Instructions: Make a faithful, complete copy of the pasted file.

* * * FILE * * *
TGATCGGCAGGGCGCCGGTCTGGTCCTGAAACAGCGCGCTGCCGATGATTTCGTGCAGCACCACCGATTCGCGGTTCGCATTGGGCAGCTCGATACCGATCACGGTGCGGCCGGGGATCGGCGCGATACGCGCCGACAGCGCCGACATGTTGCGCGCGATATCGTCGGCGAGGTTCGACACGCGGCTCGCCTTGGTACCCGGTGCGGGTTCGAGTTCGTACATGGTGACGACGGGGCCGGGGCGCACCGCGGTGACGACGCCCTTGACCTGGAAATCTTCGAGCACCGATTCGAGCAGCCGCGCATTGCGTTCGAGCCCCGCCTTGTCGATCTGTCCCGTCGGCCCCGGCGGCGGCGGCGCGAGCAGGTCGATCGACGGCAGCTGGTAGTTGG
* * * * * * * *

TGATCGGCAGGGCGCCGGTCTGGTCCTGAAACAGCGCGCTGCCGATGATTTCGTGCAGCACCACCGATTCGCGGTTCGCATTGGGCAGCTCGATACCGATCACGGTGCGGCCGGGGATCGGCGCGATACGCGCCGACAGCGCCGACATGTTGCGCGCGATATCGTCGGCGAGGTTCGACACGCGGCTCGCCTTGGTACCCGGTGCGGGTTCGAGTTCGTACATGGTGACGACGGGGCCGGGGCGCACCGCGGTGACGACGCCCTTGACCTGGAAATCTTCGAGCACCGATTCGAGCAGCCGCGCATTGCGTTCGAGCCCCGCCTTGTCGATCTGTCCCGTCGGCCCCGGCGGCGGCGGCGCGAGCAGGTCGATCGACGGCAGCTGGTAGTTGG